Aero-Gate Pte Ltd v Engen Marine Engineering Pte Ltd

JurisdictionSingapore
JudgeVinodh Coomaraswamy JC (as he then was)
Judgment Date31 July 2013
Neutral Citation[2013] SGHC 148
CourtHigh Court (Singapore)
Docket NumberSuit No 373 of 2012
Year2013
Published date21 August 2013
Hearing Date16 October 2012,22 January 2013,25 October 2012,18 October 2012,24 October 2012,28 March 2013,19 October 2012,15 October 2012,22 October 2012,17 October 2012
Plaintiff CounselNavinder Singh (Navin & Co LLP)
Defendant CounselPalaniappan Sundararaj and Ramesh Bharani (Straits Law Practice LLC)
Subject MatterContract,Breach,Termination,Waiver,Personal Property,Ownership
Citation[2013] SGHC 148
Vinodh Coomaraswamy J: Introduction

The plaintiff engaged the defendant to fabricate and deliver ten containerised diesel generators to the plaintiff under two purchase orders. The defendant delivered these generators either late or not at all. The plaintiff therefore commenced this action seeking a number of heads of relief in respect of the defendant’s breach of contract. The defendant in its counterclaims alleges that it was the plaintiff who breached the two purchase orders as well as a separate contract unrelated to these two purchase orders.

Having heard and considered the evidence and the parties’ submissions, I found the defendant to have been in breach of contract. I therefore granted the plaintiff most of the heads of relief it claimed and dismissed the defendant’s counterclaim. The defendant has appealed against my decision. I therefore set out now the grounds of my decision.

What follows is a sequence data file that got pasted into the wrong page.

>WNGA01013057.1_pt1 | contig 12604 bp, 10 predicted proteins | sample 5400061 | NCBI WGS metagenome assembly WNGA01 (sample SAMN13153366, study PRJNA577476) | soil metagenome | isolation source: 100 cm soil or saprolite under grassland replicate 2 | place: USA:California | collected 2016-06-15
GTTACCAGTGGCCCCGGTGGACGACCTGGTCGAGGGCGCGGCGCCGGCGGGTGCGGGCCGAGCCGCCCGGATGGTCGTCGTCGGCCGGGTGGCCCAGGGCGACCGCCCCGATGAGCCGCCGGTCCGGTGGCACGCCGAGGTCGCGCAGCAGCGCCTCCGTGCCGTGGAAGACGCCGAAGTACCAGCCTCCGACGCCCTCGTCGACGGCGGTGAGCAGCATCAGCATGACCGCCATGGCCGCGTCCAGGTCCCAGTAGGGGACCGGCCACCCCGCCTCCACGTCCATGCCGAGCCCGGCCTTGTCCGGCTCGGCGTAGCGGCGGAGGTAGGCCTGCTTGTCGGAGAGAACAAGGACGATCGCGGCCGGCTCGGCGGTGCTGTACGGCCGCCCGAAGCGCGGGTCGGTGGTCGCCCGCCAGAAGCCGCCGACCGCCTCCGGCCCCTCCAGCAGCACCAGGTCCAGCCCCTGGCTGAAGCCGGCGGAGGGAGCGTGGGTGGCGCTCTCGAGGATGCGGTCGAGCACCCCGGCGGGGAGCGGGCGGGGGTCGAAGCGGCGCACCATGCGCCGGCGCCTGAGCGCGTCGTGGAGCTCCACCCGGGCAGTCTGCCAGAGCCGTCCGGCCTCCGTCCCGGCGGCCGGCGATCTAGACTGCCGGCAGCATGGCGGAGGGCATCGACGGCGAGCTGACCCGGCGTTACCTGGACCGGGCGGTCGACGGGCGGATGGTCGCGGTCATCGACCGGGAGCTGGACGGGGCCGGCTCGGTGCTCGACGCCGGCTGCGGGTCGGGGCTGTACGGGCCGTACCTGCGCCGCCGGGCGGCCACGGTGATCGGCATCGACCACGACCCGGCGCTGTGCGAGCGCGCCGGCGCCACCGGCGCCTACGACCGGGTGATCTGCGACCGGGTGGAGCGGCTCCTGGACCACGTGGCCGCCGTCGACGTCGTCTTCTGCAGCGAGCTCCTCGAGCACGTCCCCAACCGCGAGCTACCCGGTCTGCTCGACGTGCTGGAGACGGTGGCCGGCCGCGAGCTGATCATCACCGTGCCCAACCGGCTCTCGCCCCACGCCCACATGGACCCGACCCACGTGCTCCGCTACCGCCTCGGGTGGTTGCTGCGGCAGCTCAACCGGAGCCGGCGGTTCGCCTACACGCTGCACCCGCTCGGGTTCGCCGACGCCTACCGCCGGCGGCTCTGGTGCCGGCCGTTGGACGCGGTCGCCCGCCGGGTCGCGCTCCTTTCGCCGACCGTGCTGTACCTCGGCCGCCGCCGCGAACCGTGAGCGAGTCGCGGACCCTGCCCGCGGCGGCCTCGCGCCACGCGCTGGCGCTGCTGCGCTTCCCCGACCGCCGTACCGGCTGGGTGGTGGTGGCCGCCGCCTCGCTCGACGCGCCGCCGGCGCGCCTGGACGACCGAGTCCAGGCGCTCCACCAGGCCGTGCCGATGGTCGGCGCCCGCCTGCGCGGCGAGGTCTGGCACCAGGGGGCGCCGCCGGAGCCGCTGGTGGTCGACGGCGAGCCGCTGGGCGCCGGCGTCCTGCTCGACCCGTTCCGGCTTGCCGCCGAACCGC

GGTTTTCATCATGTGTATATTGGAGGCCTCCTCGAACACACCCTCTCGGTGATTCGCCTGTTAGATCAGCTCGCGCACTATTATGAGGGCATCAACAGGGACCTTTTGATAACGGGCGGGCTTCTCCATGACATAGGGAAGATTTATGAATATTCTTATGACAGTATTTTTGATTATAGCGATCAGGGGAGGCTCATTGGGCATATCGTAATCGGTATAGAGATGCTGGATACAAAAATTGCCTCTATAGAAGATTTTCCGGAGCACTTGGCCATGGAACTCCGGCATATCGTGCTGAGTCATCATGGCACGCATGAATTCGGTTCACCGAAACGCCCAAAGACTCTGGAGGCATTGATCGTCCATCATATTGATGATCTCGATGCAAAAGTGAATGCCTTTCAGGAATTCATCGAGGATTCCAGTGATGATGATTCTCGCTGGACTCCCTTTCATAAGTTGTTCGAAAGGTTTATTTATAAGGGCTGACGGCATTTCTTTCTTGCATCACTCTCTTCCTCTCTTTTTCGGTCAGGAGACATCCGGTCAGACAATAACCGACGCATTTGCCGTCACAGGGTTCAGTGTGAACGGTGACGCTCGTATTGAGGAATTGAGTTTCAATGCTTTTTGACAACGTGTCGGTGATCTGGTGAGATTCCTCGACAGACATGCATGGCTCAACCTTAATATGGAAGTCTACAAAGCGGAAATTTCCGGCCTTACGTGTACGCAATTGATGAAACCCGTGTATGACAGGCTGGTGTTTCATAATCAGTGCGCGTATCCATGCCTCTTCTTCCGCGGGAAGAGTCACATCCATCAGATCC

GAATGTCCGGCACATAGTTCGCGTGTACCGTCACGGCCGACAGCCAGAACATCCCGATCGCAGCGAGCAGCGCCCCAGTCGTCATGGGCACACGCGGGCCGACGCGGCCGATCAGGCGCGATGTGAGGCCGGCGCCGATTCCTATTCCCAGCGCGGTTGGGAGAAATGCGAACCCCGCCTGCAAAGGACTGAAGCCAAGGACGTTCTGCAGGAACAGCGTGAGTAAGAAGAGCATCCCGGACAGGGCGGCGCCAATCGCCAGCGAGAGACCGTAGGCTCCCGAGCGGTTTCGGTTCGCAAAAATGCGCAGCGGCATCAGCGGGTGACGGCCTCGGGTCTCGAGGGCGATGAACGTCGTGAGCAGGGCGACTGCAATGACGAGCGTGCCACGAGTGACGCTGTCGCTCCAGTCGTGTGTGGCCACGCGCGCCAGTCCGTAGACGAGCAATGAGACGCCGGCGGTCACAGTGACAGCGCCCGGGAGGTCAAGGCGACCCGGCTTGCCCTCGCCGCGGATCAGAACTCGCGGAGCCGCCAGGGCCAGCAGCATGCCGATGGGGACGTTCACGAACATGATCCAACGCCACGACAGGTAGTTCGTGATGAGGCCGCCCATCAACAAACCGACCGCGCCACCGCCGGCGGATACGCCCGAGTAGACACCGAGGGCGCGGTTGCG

Factual background Parties and personnel

The plaintiff is a Singapore company. Its principal business is to provide engineering services for rotating equipment in the oil and gas industry. Edward Law (“Mr Law”) is its managing director. James Stephenson (“Mr Stephenson”) is a director. Hener Oblenida Oracion (“Mr Oracion”) and Edwin Sarsale Podador (“Mr Podador”) are electrical engineers employed by the plaintiff. The plaintiff called all four men as witnesses at the trial.

The defendant is also a Singapore company. Its business is to design and fabricate containerised generators as well as to manufacture and repair marine engines and ship parts. Its general manager is Ramasamy Tanabalan (“Mr Tanabalan”). His wife Selvarajoo Mageswari is its sole director. Selvakumar s/o Ramasamy (“Mr Selvakumar”), Mr Tanabalan’s brother, is its project engineer. The defendant called all three of them as witnesses at the trial. The defendant called, in addition, two other witnesses to give what was said to be expert evidence at trial. I address the evidence of these two persons at [112] below.

The purchase orders

On 9 March 2011, the Iran Offshore Engineering and Construction Company (“IOEC”) awarded the plaintiff a contract. Under this contract, the plaintiff was to supply four containerised diesel generators to IOEC.1 The plaintiff subcontracted the work to the defendant under purchase order AG65-20110065-REV00 (“PO 1”). Although PO 1 was dated 22 March 2011, the plaintiff and the defendant executed it in April 2011.2 Under PO 1, the defendant was to procure four “Caterpillar Diesel Generator package[s]” (“Caterpillar Generators”), incorporate them into containerised diesel generators to be fabricated to the plaintiff’s requirements and thereafter deliver the completed containerised diesel generators (“Completed Generators”) to the plaintiff. Delivery was to be no later than 1 October 2011. As consideration, the plaintiff agreed to pay the defendant US$315,000 per Completed Generator. For PO 1, therefore, the total consideration was US$1.26m in all.